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1-Palmitoyl phosphatidylcholines (1-palmitoyl PCs), in which the 2-position was occupied respectively by C10:0, C12:0, C14:0, C14:1, n-7, C16:0, C16:1, n-7, C18:0, C18:1(t), n-9, C18:1, n-9, C18:2, n-6, C18:3, N-3, C18:3, n-6, C18:3(5t,9,12), C22:0, C22:1, n-9, C22:2, n-6, C22:3, n-3, C22:4, n-6, C22:5, n-6 or C22:6, n-3 fatty acids, were studied as(More)
Linolenic acid deficiency has not been demonstrated clearly in warm blooded animals, yet circumstantial evidence suggests that n−3 fatty acids may have functions in these animals. The fact that several species of fish definitely require dietary n−3 fatty acids indicates that n−3 fatty acids have important and specific functions in these animals and suggests(More)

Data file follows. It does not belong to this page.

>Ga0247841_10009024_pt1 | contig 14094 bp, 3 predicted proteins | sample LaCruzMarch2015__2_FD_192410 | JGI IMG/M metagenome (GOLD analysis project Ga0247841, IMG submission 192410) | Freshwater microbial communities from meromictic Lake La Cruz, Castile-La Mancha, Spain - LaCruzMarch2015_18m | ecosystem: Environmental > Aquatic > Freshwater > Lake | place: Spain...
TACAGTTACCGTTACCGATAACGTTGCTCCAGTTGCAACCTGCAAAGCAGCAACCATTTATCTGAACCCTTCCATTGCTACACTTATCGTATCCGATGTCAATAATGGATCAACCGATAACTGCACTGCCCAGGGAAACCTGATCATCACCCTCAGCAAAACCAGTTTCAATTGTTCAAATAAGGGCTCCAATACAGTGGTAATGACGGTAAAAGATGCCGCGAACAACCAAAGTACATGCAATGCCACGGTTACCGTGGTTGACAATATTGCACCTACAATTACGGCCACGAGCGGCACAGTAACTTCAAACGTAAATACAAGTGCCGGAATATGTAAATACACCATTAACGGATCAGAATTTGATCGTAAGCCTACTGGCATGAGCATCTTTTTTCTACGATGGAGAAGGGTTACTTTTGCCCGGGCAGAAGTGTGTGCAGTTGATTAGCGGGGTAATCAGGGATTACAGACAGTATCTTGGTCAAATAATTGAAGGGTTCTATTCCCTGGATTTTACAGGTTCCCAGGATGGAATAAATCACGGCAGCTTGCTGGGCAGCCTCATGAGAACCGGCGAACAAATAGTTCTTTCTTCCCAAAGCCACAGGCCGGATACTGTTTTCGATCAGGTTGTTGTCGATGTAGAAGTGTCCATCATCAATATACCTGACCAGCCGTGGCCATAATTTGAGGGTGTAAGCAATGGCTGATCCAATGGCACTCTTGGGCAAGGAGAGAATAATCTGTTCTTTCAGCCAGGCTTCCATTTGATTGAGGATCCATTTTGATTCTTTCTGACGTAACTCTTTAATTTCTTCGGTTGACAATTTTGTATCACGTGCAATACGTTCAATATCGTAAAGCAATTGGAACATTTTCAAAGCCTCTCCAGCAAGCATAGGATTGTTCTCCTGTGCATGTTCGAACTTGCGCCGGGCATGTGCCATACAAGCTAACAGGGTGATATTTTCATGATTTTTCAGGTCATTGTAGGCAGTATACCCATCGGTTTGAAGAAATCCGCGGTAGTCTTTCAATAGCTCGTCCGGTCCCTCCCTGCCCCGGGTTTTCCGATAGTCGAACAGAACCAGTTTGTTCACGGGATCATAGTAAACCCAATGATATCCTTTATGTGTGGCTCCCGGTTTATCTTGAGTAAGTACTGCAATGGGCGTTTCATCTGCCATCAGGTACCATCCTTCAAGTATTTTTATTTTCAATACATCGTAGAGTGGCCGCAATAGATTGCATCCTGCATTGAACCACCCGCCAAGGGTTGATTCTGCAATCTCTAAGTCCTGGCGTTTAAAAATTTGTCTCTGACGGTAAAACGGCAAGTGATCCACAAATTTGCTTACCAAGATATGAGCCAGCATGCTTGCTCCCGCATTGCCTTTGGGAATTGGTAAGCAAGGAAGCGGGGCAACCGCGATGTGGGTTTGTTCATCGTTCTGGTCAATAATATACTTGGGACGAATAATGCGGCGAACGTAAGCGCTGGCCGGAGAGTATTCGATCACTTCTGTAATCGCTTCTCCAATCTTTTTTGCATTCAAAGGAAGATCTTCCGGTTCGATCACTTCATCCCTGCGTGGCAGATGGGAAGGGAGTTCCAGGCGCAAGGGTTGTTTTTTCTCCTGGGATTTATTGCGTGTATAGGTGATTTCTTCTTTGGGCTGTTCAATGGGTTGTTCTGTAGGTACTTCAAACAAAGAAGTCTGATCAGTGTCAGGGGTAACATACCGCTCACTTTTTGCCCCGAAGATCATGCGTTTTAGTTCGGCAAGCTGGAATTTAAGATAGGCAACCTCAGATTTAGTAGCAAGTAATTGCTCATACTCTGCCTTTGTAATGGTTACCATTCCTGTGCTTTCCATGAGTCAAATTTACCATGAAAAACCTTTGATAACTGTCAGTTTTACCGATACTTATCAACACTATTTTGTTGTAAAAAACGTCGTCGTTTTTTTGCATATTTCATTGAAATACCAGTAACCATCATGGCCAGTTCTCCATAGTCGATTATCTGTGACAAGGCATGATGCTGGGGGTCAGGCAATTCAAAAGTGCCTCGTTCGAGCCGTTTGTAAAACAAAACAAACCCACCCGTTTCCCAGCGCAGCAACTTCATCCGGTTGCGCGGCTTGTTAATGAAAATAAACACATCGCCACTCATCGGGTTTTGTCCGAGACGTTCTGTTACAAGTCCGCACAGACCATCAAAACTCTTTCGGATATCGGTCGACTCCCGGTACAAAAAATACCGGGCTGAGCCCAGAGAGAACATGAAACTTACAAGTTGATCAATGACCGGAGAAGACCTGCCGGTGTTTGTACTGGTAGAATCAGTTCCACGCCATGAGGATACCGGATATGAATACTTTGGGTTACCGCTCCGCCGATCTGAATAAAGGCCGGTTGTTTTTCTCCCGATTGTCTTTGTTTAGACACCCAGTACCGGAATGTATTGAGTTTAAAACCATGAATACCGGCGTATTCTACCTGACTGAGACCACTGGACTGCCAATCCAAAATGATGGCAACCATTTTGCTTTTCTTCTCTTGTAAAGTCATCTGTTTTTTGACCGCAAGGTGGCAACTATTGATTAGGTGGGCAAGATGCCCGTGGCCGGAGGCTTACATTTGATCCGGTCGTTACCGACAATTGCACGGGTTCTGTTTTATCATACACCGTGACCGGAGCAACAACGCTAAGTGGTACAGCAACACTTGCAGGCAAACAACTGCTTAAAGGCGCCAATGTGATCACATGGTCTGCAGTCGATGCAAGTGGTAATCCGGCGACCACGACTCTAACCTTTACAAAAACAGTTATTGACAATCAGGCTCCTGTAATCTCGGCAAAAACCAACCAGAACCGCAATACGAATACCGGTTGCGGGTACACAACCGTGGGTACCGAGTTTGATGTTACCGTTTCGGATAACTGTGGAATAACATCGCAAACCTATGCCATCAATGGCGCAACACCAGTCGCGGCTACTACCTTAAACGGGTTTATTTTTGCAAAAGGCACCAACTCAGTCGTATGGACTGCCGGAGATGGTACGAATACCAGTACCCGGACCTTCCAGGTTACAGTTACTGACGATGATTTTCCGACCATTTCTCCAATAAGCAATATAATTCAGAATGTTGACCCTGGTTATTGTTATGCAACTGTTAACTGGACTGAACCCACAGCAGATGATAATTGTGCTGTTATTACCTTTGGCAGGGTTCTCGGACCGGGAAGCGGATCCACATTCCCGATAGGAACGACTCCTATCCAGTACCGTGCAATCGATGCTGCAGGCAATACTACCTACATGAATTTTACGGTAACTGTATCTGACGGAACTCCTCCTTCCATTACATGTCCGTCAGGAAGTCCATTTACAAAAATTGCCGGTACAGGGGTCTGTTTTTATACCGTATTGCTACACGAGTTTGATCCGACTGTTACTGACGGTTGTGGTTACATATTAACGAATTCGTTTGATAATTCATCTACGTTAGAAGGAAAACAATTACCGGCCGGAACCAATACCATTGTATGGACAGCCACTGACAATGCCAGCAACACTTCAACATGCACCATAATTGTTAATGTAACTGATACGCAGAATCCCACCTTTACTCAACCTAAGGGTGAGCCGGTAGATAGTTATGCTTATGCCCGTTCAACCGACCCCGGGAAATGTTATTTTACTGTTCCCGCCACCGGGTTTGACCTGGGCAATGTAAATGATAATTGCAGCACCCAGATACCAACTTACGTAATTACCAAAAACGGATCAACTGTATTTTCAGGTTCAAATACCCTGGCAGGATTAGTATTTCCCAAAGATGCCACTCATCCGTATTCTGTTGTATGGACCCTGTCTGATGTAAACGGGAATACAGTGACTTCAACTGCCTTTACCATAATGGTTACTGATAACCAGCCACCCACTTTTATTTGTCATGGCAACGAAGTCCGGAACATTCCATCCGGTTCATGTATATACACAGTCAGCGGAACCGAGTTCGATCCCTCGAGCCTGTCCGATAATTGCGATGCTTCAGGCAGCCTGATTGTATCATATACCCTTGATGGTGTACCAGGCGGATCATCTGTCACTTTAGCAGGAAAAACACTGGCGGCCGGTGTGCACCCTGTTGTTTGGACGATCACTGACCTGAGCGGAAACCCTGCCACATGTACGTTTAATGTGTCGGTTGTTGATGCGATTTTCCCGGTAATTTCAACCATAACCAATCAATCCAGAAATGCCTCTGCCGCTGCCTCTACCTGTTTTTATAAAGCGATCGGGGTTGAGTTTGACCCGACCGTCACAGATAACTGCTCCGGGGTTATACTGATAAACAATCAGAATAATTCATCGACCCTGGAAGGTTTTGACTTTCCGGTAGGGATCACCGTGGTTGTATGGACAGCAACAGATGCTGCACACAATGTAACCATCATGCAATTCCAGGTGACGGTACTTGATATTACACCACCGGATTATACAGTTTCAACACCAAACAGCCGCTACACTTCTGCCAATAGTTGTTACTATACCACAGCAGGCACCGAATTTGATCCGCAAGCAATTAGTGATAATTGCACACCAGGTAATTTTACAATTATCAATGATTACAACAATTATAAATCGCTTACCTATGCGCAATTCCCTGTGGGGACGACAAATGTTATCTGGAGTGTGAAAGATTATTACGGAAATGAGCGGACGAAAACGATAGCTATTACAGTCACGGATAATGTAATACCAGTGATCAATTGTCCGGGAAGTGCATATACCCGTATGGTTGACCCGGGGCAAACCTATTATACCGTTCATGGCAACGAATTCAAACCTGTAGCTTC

Rats were fed for two generations a purified, linolenic acid-deficient diet in which the only source of lipid was purified methyl linoleate. This diet contained about 38 mg linolenic acid/kg diet. Control rats were given the same diet supplemented with methyl linolenate (2,500 mg/kg diet). Male and female rats ranged in age from weanling pups to adults.(More)
The metabolism of phosphatidylethanolamine (PE) was studied in male rats fed a low methionine diet for 7 days with or without supplemental choline. Groups of animals were injected with 2-14C-ethanolamine and killed at intervals thereafter up to 72 hr. Liver phospholipids were isolated, and PE and phosphatidylcholine (PC) were separated by argentation(More)